An international development expert with 30 years of experience in public sector reform projects in developing nations, Nellie Mayshak was not remotely prepared for the backlash that hit her when she took on the job of fixing the civil service pension system in Nigeria in 2013.

Today, two years later and back home in Canada, she’s still recovering from the experience and intent on continuing her work in fighting corruption.  She believes hers is a cautionary tale of the risks of trying to fix a financial system in an environment, like Nigeria’s, where corruption is entrenched.

“Even when a nation gains leaders who have the courage to push through positive changes that benefit the people, not everyone is ready,” Mayshak reflects. “And especially when it affects their pockets, they will fight back and try to stop you.”

Nigeria is Africa’s largest economy, but one that, despite its economic fortunes in oil, still has a huge proportion of its citizens living in poverty. It is also considered one of the most corrupt nations in the world. The 2017 Corruption Perceptions Index of Transparency International puts Nigeria in the 148th spot of the 180 countries surveyed.

When Nellie Mayshak initially went to Nigeria in 2011, she already had years of experience in public sector reform. She was the go-to, on-the-ground team leader, hired to implement change programs funded by organizations like the World Bank, UKAid, and the Canadian International Development Agency, in countries ranging from South Africa, Ghana, Sudan, and Liberia.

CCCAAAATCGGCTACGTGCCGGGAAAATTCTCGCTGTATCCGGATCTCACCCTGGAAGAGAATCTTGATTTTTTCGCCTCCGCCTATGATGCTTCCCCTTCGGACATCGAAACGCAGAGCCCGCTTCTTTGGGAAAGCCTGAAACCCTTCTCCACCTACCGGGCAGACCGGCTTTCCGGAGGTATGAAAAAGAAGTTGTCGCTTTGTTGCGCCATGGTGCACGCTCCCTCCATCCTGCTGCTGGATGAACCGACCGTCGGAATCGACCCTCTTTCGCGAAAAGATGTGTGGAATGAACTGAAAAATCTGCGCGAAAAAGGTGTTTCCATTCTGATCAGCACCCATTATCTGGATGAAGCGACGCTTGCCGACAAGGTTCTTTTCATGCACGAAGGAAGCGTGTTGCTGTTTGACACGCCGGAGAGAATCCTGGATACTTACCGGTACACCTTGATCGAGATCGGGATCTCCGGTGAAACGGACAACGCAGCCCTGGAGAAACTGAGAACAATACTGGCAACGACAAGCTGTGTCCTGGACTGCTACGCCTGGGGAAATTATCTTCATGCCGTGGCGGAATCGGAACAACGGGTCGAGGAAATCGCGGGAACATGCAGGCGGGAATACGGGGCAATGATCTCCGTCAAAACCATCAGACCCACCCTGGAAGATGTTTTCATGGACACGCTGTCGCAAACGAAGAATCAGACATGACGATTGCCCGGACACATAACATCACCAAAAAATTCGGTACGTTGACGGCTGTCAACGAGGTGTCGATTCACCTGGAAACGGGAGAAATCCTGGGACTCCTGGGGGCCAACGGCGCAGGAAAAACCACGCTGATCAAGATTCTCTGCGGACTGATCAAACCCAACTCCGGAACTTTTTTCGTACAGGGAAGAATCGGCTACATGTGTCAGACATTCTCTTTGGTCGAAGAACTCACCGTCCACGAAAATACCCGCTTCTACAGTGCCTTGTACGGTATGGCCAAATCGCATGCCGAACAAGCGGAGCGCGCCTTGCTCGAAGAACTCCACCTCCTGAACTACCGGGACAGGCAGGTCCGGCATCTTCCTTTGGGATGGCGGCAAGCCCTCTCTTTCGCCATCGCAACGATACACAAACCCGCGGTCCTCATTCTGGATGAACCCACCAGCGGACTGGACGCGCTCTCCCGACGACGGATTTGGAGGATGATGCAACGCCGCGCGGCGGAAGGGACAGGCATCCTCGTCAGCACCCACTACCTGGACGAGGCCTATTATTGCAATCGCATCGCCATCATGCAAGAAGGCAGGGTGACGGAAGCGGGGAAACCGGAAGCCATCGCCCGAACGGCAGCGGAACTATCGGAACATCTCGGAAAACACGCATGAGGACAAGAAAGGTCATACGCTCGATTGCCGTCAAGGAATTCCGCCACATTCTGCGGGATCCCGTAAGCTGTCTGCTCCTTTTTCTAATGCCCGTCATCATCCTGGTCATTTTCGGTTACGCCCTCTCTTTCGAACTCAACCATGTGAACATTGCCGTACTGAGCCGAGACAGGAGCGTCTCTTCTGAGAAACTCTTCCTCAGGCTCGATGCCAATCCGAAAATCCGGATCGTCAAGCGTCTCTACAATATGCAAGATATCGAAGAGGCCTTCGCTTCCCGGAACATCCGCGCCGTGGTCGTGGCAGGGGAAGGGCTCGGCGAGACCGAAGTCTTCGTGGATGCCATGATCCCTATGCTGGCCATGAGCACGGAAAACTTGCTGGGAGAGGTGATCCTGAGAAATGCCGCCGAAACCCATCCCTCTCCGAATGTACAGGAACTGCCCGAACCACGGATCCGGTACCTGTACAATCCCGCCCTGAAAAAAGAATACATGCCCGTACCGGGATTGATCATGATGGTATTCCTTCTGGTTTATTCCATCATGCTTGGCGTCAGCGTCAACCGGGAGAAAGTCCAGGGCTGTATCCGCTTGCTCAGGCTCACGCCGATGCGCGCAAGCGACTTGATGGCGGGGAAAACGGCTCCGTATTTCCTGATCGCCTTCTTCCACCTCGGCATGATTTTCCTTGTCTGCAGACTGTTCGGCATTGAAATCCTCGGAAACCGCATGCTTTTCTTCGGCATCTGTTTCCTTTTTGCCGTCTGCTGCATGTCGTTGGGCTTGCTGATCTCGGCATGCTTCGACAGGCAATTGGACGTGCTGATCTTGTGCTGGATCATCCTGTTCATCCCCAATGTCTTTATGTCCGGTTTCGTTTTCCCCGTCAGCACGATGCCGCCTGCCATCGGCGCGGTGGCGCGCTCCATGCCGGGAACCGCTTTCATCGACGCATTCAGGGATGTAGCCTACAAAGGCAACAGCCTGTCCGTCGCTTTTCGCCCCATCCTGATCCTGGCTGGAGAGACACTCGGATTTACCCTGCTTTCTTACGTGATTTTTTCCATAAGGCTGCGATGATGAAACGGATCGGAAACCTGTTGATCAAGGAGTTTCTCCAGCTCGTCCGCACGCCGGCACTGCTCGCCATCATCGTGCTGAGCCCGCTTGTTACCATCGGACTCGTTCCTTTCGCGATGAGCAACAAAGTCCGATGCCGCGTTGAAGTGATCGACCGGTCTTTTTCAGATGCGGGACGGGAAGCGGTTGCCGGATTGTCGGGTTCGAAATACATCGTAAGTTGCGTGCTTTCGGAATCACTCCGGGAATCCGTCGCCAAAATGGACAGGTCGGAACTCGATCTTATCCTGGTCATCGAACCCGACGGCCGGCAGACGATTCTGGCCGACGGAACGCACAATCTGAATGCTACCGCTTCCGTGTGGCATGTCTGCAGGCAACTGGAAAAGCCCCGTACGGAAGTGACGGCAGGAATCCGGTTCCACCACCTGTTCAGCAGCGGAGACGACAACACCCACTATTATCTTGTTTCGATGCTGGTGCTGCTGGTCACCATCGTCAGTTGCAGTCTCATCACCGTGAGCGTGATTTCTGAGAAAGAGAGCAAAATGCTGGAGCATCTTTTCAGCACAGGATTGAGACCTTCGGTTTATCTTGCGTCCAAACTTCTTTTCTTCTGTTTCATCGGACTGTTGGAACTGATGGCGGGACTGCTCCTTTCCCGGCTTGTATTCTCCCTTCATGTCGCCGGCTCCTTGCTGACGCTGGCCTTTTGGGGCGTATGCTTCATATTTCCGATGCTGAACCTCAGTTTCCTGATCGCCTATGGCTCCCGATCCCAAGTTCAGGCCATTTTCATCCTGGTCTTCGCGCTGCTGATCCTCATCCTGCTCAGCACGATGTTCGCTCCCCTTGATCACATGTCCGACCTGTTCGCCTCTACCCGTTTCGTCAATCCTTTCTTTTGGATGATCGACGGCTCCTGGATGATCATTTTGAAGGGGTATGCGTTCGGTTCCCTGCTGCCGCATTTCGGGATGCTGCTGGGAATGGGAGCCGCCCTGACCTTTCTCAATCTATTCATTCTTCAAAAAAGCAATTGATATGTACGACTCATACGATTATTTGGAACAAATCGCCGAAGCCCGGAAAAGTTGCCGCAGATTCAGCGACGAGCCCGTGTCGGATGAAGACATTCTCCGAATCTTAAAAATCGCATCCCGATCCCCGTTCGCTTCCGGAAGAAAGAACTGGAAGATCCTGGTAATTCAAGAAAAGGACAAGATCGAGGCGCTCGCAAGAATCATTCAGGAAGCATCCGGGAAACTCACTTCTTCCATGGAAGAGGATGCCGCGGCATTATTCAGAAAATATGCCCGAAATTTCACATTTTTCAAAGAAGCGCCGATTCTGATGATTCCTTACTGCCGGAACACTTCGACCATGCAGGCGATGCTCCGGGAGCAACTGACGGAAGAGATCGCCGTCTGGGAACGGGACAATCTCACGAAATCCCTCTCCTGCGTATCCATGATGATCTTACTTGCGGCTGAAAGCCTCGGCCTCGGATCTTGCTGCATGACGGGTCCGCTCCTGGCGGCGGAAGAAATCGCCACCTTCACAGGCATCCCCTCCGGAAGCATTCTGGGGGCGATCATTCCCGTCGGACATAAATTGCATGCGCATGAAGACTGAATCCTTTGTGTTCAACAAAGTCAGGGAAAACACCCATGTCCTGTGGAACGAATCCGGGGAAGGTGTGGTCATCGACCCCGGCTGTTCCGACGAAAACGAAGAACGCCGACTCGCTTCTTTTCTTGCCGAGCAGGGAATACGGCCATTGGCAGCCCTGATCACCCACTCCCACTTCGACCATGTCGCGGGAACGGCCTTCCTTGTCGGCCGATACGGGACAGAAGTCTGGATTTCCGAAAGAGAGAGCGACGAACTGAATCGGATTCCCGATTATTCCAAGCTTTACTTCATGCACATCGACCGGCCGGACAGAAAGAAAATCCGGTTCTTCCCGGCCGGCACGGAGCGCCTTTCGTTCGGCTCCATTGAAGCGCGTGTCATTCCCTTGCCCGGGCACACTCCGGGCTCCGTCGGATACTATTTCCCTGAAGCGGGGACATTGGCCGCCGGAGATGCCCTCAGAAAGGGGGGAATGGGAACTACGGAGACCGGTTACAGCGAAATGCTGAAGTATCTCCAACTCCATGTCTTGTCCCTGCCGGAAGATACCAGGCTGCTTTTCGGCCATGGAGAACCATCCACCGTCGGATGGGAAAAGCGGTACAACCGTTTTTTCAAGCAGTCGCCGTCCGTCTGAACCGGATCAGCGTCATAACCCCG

In 2011, she was brought into Nigeria to implement a comprehensive £30 million UKAid program to strengthen central government core systems and processes, including central policy, budgeting, and civil service management. It was a five-year project and “right in my core area of expertise – policy management, helping establish effective systems and structures, and training people to do the job,” Mayshak says.

It wasn’t long before people began to take notice of the work she was doing. She was approached by the government with a proposition: The government’s old pension system was in serious trouble; it had become a national embarrassment. There was public outcry over documented pension fraud and fund looting, and also the mistreatment of pensioners. The creation of a new agency to overhaul the system had been mandated in 2004. But as of 2013, it hadn’t happened and attempts in the interim only made things worse. They pleaded with Mayshak to help rescue the system.  They needed someone with integrity, from outside the system, and Mayshak was the right person. They thought she could make it work.

Mayshak recalls: “I had no reason to take the job. I was happy where I was. I was well paid by the British. But the call to duty was stronger. Besides, I wanted to prove that the system could be made to work”.  So she accepted a four year Presidential assignment.

Before accepting the assignment, Mayshak had conditions. “I didn’t want to be beholden or strong-armed,” she says. “I didn’t want any interference from vested interests. And we needed sufficient funds to get the job done. And I asked for good remuneration – not just for me, but for the staff of the new agency, since civil service salaries in Nigeria are very poor.”

Mayshak was charged with restructuring a system that had been riddled with misappropriation and fraud for years. The task was to consolidate the system; separate government ministries managed their own small pension systems, but no one knew how much money was in each. The government did not know how many pensioners were in the system – there was no database! There was a huge number of “ghost” pensioners. This dysfunction served many government officials and their external collaborators, like the insurance companies, well.  They were duping the government.